The legal war on terror has so many fronts that it's often difficult to remember how one battle affects the next. This week there were two important developments that resulted directly from two other recent developments. You can tell by these drip-drop events and issues that terrorism law is marching on, from one point to the next, slowly developing into doctrine. The only problem is: we don't yet know what that doctrine will look like.
Here's how the legal cause-and-effect works in the real world. Last week, the 4th U.S. Circuit Court of Appeals in Virginia issued a ruling that upheld the government's right to designate certain citizens "as enemy combatants" and hold them, indefinitely, without charges and the ability to see their lawyer. Part of the basis for the court's decision was an affidavit by a military bureaucrat indicating that Yaser Esam Hamdi, an American citizen captured early last year in Afghanistan, was a good intelligence resource for the government whose value would be diminished if he were given access to his own lawyers. The 4th Circuit's ruling dooms Hamdi to legal limbo unless and until the appeals court reconsiders its ruling or the Supreme Court reverses it.
But the Hamdi ruling already is affecting, in immediate and practical ways, the fate of Jose Padilla, the "other" American citizen designated an enemy combatant by President Bush. Padilla was captured in Chicago and initially labeled a "dirty bomb" suspect. He was taken out of civilian custody (where he had been given a lawyer) and transferred to the brig. His case is a few procedural steps behind the Hamdi case, mostly because Hamdi was captured half a year or so before Padilla was. Padilla's lawyer is pushing ahead on behalf of her client and a federal judge in New York already has ordered the government to make Padilla available to counsel.
Here's the rub. Just a day or two after the government won its big court victory in the Hamdi case, but months and months after they first began wrangling in court in the Padilla case, federal lawyers for the first time argued that Padilla shouldn't be allowed to see his lawyers because those visits would compromise the government's interrogation of Padilla. Noticing a pattern here? Last Wednesday, the government got the green-light from a federal appeals court for this specific rationale for isolating "citizen combatants." And less than two days later, last Thursday evening, federal lawyers had used it in the Padilla case to try to preclude him from seeing his lawyers.
Why mess with a winning recipe, the government figures. What's good for a bunch of federal judges in Virginia ought to be good enough for a bunch of federal judges in New York.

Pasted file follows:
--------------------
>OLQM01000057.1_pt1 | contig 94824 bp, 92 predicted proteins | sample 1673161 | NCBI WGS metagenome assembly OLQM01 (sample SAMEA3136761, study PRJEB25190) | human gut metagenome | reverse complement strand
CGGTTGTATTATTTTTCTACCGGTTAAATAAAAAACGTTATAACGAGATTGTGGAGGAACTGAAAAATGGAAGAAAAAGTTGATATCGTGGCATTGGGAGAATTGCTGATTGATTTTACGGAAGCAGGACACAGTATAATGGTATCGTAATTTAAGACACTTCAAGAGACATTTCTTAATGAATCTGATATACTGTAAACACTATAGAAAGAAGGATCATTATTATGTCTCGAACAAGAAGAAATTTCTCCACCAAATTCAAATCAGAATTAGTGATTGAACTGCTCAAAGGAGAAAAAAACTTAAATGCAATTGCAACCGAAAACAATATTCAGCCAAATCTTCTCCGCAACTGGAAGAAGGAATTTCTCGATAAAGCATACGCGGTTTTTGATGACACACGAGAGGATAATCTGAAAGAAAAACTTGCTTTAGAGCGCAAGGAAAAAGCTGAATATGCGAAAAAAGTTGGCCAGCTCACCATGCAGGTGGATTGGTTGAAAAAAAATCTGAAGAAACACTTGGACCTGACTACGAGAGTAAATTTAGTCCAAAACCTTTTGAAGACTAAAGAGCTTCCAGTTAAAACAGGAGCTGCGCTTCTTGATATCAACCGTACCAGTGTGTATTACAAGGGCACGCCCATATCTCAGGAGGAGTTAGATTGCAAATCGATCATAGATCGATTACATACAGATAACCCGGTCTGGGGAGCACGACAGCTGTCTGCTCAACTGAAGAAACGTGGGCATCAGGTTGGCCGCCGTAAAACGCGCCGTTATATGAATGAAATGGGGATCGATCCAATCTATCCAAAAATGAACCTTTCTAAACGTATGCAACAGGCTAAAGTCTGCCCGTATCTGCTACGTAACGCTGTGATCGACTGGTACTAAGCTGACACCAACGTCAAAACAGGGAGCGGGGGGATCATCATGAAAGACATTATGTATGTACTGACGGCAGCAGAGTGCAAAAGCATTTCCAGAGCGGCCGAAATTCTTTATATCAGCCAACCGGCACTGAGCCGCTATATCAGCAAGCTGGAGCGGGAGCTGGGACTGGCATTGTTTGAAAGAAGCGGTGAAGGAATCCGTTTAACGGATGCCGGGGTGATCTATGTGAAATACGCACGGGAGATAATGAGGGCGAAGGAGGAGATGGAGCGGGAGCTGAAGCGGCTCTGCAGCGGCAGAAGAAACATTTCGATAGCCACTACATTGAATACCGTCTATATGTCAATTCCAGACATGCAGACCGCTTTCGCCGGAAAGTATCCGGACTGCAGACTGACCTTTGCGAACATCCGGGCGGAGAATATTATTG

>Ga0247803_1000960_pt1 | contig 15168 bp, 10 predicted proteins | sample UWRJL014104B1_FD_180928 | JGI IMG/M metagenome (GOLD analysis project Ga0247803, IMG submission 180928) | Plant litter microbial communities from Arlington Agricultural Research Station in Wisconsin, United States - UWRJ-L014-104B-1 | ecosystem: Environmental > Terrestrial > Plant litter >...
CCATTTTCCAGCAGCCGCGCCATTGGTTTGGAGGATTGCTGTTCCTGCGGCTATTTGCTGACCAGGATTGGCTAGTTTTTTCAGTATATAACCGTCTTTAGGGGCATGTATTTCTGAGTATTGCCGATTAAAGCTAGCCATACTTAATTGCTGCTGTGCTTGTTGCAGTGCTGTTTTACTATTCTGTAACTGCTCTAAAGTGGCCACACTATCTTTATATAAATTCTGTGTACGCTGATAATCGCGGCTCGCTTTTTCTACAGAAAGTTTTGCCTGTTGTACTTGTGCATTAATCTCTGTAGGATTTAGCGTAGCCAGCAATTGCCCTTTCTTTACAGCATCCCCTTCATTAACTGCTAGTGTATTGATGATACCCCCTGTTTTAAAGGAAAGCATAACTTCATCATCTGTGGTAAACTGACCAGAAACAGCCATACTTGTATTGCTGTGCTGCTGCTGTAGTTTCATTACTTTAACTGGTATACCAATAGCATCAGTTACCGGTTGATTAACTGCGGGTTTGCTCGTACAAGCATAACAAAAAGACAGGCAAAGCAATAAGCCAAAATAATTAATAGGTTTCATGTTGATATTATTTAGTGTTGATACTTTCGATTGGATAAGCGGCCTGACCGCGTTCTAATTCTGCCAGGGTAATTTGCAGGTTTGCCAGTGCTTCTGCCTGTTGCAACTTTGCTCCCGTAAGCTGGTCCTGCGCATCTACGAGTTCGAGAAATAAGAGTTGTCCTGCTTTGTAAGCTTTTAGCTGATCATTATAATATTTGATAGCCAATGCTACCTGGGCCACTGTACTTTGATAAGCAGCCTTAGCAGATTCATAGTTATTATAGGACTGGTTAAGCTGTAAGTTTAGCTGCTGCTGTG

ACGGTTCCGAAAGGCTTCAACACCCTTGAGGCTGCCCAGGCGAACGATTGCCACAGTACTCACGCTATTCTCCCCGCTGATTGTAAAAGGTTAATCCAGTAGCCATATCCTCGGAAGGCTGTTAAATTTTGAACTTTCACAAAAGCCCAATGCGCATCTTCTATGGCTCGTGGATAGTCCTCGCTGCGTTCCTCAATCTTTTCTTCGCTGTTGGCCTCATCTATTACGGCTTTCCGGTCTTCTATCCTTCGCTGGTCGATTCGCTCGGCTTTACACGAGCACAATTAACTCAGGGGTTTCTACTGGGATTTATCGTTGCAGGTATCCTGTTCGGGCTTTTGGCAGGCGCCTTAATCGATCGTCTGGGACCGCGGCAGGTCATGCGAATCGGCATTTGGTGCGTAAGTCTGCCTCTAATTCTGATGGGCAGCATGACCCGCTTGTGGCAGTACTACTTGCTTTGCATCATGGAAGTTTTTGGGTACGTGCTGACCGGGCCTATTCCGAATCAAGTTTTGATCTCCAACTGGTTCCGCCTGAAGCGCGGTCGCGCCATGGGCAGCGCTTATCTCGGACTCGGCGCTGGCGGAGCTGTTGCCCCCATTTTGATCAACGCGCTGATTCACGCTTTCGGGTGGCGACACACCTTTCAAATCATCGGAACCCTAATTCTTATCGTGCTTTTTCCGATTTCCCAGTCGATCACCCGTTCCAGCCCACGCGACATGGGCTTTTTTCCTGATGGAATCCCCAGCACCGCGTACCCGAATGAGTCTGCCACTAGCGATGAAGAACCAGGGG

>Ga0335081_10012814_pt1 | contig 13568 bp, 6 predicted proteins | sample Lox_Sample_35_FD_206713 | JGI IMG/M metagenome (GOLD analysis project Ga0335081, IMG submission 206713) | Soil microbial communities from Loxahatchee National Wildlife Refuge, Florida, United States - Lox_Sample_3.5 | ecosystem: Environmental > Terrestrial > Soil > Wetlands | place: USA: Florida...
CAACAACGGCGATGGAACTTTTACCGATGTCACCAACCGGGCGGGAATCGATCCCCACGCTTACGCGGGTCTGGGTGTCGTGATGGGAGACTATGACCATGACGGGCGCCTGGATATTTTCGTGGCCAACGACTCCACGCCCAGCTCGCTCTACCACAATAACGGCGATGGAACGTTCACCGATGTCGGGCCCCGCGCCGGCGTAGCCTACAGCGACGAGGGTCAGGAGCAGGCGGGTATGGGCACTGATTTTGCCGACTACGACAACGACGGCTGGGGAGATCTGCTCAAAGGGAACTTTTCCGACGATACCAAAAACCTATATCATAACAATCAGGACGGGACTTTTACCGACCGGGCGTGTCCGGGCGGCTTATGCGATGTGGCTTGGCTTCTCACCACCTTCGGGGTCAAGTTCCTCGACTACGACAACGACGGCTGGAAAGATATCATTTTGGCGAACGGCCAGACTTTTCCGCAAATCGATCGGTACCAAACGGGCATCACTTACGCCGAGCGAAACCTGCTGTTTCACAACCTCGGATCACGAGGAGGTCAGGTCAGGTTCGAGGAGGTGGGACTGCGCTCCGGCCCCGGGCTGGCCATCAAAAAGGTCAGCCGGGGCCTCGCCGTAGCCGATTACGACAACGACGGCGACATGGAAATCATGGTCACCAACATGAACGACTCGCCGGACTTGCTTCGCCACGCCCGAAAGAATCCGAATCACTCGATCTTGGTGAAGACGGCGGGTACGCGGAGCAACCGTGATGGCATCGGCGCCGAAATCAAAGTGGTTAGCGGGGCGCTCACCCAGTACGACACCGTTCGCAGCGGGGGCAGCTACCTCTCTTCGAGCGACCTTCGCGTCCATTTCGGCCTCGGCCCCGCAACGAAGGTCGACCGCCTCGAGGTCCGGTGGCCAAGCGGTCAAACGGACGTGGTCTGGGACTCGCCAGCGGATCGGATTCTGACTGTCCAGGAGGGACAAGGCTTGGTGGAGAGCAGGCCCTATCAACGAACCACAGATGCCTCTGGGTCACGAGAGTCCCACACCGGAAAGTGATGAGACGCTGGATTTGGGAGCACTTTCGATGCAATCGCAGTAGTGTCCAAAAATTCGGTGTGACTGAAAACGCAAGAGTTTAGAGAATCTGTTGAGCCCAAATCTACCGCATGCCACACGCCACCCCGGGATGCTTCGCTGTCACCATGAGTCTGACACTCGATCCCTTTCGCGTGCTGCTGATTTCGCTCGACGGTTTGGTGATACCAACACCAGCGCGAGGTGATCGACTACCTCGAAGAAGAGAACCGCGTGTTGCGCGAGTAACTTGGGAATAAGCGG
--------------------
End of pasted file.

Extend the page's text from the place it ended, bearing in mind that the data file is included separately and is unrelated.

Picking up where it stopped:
We'll see. U.S. District Court Judge Michael B. Mukasey, the man presently presiding over Padilla's fate, wasn't exactly pleased by the government's new argument. But the fact that the feds would so quickly implement the lesson of the Hamdi case into the Padilla fight is a great way to explain how quickly the cause, Hamdi, becomes the effect, Padilla, when it comes to the legal war on terror.
The other cause-and-effect story of the week revolves around the African Embassy bombing trial and a front-page Sunday New York Times piece a few weeks ago that chronicled the tribulations of the jurors in that case. The Times' Benjamin Weiser wrote on January 5th about how the jurors became aware during the trial that the four men (now convicted and sentenced to life in prison) were in shackles. Weiser also discovered that at least one juror had used the Internet to look up information during the trial and that at least one other juror may have deceived the court and the lawyers about his views on the death penalty.
The result? Predictably, lawyers for the four men have asked the 2nd Circuit U.S. Court of Appeals to halt the appellate process in its tracks so that the jurors, who remained anonymous during the trial, could be questioned further about the reported irregularities.
Will this particular appeals issue be successful? Probably not. I can't see any judge in the country overturning the convictions of any terrorist right now. But I also can't see any judge taking lightly the problems identified first by Weiser and then by the lawyers for those men. Will those jurors be hauled back into court and questioned under oath about what they did or did not do? Will Weiser be asked to share his notes? And how will the solution of this problem affect the justice system's ability to rely upon prospective jurors (say, in the Zacarias Moussaoui trial coming up in June) in future terror trials?
The cause here is Weiser's good reporting. The effect is a new round of legal fighting that could delay the final result in this case for years. The end result is unknowable at this time.
Come to think of it, you can say that last part about an awful lot of things relating to the terrorism and the government's legal response to it.
By Andrew Cohen